BOOKS FROM THE TOP SHELF V: READING ‘FANNY HILL’ ON THE TUBE

(Originally posted on Exetera)

Detail from ‘An Allegory with Venus and Cupid’ by Bronzino, c.1545

A beautiful virgin, new to the idea of sex, is led secretively into a wardrobe by a highly seductive girl a few years her senior. In the wall is a peep-hole, through which the pair watch a prostitute named Polly enjoying ferocious sex with a well-endowed, muscular Italian man. Excited by what they see, the two girls begin to masturbate – first themselves, and then each other.

Does this sound like the beginning of an atrocious 1970s porn film? I wouldn’t know, of course, never having used the internet for anything but writing careful, inoffensive prose and reading about the healing power of God.  As a lascivious plebeian, however, you’re probably familiar with this sort of debauchery. But get this: it’s a summary of a scene from the 1748 novel Fanny Hill: Memoirs of a Woman of Pleasure by all-round rebel John Cleland, an Englishman who flunked his education, lived in constant financial debt and was eventually imprisoned because of the novel’s extreme sexual explicitness, which was blamed for “corrupting the King’s subjects”, many of whom read it while it was circulated in secret.

Fanny Hill tells the story of a country girl who finds herself thrown into the sexual world when the death of her parents forces her to relocate to seedy 18th century London. Cleland’s rich prose puts unimaginative smut such as 50 Shades of Grey to shame. The novel’s world is one of ‘fleshy orbs’, ‘hard, firm, rising hillocks’, ‘plenteous effusion[s] of white liquid’, and ‘the sweet seat of the most exquisite sensation’. It even contains its fair share of BDSM (take that, E.L. James).

I read Fanny Hill in preparation to study it in the colourfully titled English class ‘Prostitutes, Pornographers and Inverts: Sex in the Long Nineteenth Century’. I made the flawed decision to read it on my daily commute, which really helped me perfect the art of hiding reading material from curious tube passengers. The skill of it is holding the book vertically in front of your face, so that onlookers can see the front cover of the novel (presumably admiring your capacity to read a Penguin Classic at 8.30 in the morning) but can’t catch a glimpse of the pages inside it, which are held so close to your face that your nose is almost stroking them. You’ll avoid embarrassment as long as they don’t find out you’re lingering on a sentence describing ‘the stiff intersertion between the yielding divided lips of the wound now open for life’.

Awkward public transport aside, Fanny Hill is a novel well worth reading. It helped to dispel my inaccurate misconceptions about the supposed prudishness of centuries gone by, entertaining and strangely seducing me in the process. It’s sex scenes are relentless, but never boring, and what was once seen as nothing but pornography has, through time, become something beautiful and worthy of the literary canon, if only for how alien its language appears by today’s standards. Fortunately, you no longer need to be privy to the secrets of Cleland’s literary circle to get hold of a copy. You’ll find Fanny Hill in your local bookshop, clothed modestly in the standard Penguin Classics cover – although what you’ll find inside is anything but modest.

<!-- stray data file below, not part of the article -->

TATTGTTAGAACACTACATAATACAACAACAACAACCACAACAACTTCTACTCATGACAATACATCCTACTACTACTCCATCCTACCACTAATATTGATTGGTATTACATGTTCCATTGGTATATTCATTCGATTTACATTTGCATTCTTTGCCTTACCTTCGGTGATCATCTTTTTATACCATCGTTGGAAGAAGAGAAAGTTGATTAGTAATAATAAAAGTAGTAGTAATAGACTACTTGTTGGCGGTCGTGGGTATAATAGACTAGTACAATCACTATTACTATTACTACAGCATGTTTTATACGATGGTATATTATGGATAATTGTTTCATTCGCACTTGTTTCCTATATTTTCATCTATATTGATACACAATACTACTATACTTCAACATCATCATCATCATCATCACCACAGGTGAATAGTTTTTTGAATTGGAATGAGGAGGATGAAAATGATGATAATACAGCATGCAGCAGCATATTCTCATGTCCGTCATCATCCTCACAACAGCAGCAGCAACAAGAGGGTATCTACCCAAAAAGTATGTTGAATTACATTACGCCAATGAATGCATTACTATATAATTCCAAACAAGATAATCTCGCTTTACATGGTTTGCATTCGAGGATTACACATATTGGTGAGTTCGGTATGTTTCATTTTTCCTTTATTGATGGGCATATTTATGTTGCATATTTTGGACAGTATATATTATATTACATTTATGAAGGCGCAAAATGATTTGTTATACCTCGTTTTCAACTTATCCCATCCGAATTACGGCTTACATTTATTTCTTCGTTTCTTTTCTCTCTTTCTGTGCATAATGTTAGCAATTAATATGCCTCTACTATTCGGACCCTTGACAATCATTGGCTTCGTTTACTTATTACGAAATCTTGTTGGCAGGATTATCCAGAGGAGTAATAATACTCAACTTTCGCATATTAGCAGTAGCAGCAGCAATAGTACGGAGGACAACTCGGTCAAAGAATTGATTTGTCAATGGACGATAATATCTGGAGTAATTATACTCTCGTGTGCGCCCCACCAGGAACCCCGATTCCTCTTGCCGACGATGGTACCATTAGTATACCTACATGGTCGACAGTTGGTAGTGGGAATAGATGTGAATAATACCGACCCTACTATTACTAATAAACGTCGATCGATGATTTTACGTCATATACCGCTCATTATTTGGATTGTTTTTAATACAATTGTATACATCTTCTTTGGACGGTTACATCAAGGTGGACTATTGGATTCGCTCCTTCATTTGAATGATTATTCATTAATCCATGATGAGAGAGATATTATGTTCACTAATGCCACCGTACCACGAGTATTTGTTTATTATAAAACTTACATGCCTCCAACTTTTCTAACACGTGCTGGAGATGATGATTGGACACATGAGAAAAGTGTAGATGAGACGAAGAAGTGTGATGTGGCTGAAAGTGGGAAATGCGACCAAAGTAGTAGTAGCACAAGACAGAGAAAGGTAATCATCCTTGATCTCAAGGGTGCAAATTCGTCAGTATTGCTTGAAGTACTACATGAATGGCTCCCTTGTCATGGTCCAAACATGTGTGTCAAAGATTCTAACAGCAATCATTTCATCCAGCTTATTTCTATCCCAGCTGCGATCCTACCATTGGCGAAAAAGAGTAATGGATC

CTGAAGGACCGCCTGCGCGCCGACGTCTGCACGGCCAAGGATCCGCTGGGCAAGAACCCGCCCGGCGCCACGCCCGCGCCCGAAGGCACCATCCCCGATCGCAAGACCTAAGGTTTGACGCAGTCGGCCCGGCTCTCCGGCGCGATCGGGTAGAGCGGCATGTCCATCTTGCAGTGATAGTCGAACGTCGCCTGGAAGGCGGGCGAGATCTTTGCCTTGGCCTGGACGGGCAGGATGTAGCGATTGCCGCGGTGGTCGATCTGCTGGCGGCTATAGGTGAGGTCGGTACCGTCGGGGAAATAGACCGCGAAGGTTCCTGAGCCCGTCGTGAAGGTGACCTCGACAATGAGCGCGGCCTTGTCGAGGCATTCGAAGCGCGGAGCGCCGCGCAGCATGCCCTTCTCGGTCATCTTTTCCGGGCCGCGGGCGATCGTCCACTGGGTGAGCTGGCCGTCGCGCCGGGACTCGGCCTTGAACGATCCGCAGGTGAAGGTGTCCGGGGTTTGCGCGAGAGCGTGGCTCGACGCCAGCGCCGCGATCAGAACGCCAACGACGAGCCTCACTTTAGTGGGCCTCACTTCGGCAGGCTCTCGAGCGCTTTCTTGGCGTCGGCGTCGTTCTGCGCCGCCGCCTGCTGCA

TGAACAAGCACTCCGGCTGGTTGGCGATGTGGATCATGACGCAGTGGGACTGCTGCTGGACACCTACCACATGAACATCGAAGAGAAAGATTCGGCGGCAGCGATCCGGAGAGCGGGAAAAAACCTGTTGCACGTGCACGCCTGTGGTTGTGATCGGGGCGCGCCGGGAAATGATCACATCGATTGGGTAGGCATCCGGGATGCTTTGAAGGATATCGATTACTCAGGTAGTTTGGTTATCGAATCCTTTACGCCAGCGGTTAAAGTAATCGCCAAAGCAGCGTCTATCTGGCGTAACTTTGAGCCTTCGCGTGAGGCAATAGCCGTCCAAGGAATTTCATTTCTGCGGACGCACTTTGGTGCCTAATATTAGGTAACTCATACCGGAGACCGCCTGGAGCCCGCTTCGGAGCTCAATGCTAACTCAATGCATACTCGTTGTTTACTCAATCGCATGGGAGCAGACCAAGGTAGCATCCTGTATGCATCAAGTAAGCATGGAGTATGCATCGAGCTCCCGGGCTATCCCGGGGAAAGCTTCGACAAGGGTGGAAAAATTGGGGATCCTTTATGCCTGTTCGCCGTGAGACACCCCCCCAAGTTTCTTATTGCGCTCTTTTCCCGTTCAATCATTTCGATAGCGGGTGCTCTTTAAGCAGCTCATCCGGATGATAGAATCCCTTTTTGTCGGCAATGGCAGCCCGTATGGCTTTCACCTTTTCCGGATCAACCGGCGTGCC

THE GOLDEN AGE OF JOURNALISM (Exetera Magazine)

Truman Capote werrrking

Read the original post here

“I read the newspapers with lively interest. It is seldom that they are absolutely, point-blank wrong. That is the popular belief, but those who are in the know can usually discern an embryo of truth, a little grit of fact, like the core of a pearl, round which have been deposited the delicate layers of ornament.” 

– Evelyn Waugh, ‘Scoop’

When we (or at least I) think of journalism in the former half of the twentieth century, it’s all marble floors and stiff black coffees in lofty New York high-rises. It’s brassy young writers tapping furiously on their typewriters in a cloud of cigarette smoke and cologne, pausing occasionally to wipe the sweat from their brow with an impeccably tailored jacket sleeve. “I’ve got it!” they shout, stubbing out that cigarette and tearing the final page of a story from their typewriter. “This one’s really gonna shake ’em up.”

Okay, so that’s probably a fantasy exclusive to myself, and it’s easy to ignore the undercurrent of misogyny and racism which was a symptom of the entire era – easily discernible in the Capote excerpt included in a couple of paragraphs’ time – but there’s still a literary elegance in earlier journalism which is easy to miss today, when quoting a single sentence from the Mail Online that will probably require several insertions of ‘[sic]’. An article about Girls Aloud singer Nadine Coyle, for example, enjoyed the following errors:

Sarah and Kimberly ventured into acting, with the later starring as Princess Fiona on the West End production of Shrek.

[…]

Nadine’s has been keeping a low profile in the U.S. since her debut album bombed.

Journalism wasn’t always about celebrity weight-loss, Kardashian break-ups and Shrek. There was a time when the ‘little grit of fact’ around which an entire article is based could never be Emma Watson saying that her next movie ‘will not be Fifty Shades of Grey.’ There was a time when Vogue mixed fashion photography with academic articles by writers such as Joan Didion and Virginia Woolf, Hunter S. Thompson wrote for Rolling Stone, and Truman Capote, the man who brought us Breakfast at Tiffany’s (and, indirectly, that nasty mass-produced Audrey Hepburn canvas which adorns tween bedroom walls the world over), interviewed Marlon Brando for The New Yorker: